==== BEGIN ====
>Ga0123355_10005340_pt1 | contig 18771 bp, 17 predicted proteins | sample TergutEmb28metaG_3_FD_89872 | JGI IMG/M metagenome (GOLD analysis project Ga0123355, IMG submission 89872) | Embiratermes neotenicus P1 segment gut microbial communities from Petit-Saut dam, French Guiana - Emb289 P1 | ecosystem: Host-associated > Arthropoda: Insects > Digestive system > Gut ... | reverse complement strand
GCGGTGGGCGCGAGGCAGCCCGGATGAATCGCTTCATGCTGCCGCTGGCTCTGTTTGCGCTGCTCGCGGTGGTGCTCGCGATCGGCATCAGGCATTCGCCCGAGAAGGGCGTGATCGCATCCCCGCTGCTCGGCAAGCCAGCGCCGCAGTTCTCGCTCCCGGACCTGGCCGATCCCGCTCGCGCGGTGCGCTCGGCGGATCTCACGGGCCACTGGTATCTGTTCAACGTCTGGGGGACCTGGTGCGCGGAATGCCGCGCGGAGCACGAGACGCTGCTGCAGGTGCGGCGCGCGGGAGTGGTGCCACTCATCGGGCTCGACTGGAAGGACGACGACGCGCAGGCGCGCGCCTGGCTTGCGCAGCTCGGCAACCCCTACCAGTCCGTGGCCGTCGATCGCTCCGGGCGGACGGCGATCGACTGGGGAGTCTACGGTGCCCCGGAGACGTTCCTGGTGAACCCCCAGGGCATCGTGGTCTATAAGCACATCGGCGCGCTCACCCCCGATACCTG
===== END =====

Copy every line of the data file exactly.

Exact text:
>Ga0123355_10005340_pt1 | contig 18771 bp, 17 predicted proteins | sample TergutEmb28metaG_3_FD_89872 | JGI IMG/M metagenome (GOLD analysis project Ga0123355, IMG submission 89872) | Embiratermes neotenicus P1 segment gut microbial communities from Petit-Saut dam, French Guiana - Emb289 P1 | ecosystem: Host-associated > Arthropoda: Insects > Digestive system > Gut ... | reverse complement strand
GCGGTGGGCGCGAGGCAGCCCGGATGAATCGCTTCATGCTGCCGCTGGCTCTGTTTGCGCTGCTCGCGGTGGTGCTCGCGATCGGCATCAGGCATTCGCCCGAGAAGGGCGTGATCGCATCCCCGCTGCTCGGCAAGCCAGCGCCGCAGTTCTCGCTCCCGGACCTGGCCGATCCCGCTCGCGCGGTGCGCTCGGCGGATCTCACGGGCCACTGGTATCTGTTCAACGTCTGGGGGACCTGGTGCGCGGAATGCCGCGCGGAGCACGAGACGCTGCTGCAGGTGCGGCGCGCGGGAGTGGTGCCACTCATCGGGCTCGACTGGAAGGACGACGACGCGCAGGCGCGCGCCTGGCTTGCGCAGCTCGGCAACCCCTACCAGTCCGTGGCCGTCGATCGCTCCGGGCGGACGGCGATCGACTGGGGAGTCTACGGTGCCCCGGAGACGTTCCTGGTGAACCCCCAGGGCATCGTGGTCTATAAGCACATCGGCGCGCTCACCCCCGATACCTG